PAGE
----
An estimated $582 billion has been stolen from Nigeria since independence in 1960.
The estimate, which was attributed to Chatham House, was quoted in an article published by The Economist titled, ‘Catch me if you can, African kleptocrats are finding it tougher to stash cash in the West,’ published in its online edition.
Corruption is known to be one of Nigeria’s major problem and at least N11 trillion is said to have been diverted in the power sector alone since 1999, while N1.3 trillion public funds were reportedly laundered between 2011 and 2015.
In the article which talks about illicit financial flows in Africa, The Economist said so much has been pilfered from the continent that “tracking it all is tricky”.
It quoted Britain’s International Corruption unit as saying it has confiscated £76m ($117m) loot from Nigeria since 2006.
“Another £791m has been frozen worldwide thanks to its work,” it said, adding that “it barely makes a dent in the £100bn of illicit funds which Steve Goodrich at Transparency International, a watchdog, reckons enters Britain every year”.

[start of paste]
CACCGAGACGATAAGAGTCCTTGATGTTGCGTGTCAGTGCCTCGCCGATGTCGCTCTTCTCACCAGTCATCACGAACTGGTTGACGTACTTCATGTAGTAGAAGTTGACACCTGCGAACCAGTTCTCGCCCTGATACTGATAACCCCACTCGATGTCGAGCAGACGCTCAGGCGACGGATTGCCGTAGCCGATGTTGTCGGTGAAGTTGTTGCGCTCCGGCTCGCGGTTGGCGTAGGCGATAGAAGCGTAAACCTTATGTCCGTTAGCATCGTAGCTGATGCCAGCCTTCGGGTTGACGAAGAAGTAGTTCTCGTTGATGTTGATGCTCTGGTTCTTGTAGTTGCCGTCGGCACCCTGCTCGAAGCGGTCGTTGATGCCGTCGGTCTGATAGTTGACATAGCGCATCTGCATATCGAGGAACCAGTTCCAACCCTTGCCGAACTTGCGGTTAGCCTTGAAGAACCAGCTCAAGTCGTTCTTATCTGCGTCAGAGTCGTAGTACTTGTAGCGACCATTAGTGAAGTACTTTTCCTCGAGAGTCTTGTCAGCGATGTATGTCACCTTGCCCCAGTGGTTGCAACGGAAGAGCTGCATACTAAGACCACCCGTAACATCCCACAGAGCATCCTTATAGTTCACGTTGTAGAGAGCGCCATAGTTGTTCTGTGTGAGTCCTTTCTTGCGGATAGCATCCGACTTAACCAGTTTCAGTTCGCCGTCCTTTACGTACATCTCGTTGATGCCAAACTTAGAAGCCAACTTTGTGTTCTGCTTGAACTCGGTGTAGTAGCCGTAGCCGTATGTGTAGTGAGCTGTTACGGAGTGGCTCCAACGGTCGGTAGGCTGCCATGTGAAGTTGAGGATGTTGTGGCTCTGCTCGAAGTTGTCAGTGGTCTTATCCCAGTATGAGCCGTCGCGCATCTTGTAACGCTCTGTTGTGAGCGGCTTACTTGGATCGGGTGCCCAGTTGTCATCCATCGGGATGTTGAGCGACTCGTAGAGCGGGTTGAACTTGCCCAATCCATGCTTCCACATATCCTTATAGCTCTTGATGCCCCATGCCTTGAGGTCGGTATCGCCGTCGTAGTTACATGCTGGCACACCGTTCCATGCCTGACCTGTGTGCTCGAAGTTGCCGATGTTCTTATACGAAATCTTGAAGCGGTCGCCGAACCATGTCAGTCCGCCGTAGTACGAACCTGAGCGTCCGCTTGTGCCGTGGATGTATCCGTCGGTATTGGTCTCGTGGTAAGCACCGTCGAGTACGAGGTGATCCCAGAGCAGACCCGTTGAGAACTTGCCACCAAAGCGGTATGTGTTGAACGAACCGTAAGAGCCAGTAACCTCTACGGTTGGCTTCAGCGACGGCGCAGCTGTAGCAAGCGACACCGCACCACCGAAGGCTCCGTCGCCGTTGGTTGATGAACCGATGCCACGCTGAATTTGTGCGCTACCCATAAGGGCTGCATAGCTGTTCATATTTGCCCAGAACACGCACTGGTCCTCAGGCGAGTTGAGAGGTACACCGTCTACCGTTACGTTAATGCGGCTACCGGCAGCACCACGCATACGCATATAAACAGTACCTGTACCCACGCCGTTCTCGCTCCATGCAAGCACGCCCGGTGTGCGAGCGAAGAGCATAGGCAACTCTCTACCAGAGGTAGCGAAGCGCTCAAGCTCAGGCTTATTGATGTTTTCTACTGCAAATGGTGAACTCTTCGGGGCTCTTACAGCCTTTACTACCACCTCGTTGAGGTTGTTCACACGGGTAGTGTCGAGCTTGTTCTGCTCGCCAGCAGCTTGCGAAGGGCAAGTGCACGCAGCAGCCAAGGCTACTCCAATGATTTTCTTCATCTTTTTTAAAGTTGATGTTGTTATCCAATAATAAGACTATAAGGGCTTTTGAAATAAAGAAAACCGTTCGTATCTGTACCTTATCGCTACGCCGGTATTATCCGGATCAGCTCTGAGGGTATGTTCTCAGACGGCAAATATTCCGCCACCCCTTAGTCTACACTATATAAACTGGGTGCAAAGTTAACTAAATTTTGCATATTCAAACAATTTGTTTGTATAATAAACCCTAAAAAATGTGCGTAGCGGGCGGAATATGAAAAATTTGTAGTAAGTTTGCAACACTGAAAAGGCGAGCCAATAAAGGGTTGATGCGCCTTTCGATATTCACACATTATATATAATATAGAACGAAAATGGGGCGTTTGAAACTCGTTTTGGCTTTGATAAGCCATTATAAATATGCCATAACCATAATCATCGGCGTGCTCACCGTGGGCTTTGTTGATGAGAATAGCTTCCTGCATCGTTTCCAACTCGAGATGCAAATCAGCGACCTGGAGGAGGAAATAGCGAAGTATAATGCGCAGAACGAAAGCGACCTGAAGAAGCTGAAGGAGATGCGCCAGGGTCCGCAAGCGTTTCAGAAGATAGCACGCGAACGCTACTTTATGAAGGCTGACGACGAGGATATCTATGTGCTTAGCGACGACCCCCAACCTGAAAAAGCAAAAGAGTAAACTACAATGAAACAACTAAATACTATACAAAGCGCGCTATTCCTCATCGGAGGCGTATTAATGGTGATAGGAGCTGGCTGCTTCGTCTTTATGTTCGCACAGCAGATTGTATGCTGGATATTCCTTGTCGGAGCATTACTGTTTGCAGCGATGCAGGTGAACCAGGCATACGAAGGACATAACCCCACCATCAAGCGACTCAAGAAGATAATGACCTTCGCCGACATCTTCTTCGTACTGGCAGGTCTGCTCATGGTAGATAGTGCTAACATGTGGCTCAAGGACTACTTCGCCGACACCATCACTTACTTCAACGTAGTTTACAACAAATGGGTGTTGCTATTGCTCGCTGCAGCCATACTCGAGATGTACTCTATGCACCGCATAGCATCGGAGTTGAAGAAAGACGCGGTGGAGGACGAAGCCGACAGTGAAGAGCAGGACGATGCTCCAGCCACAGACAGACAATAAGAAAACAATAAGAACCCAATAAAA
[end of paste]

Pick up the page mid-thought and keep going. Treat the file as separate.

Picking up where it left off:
The Economist said African leaders’ best way of hiding and moving stolen funds is to set up “a raft of anonymous shell companies and bank accounts”.
It spoke of how Sani Abacha, the former military head of state stole Nigeria blind and “deposited billions of dollars in banks across the rich world, no questions asked”.
“Light-fingered tyrants are looking back wistfully. In past decades they could stash their illicit wealth in the West,” it said.
“Friendly lawyers, banks and middlemen were on hand to park the loot. Western governments often seemed equally unfussed.”
LIGHT AT THE END OF THE TUNNEL
The article, however, said gone are the days when stealing public funds was easy as it is “becoming a bit harder to get away with”.
“Anti-corruption campaigners and muckraking journalists have busied themselves trying to uncover stolen assets,” it said.
“Western governments, tired of seeing aid money stolen, have toughened up money-laundering and bribery laws.”
Similarly, an anti-corruption tool in the form of a mobile application was recently launched by the Akin Fadeyi Foundation to en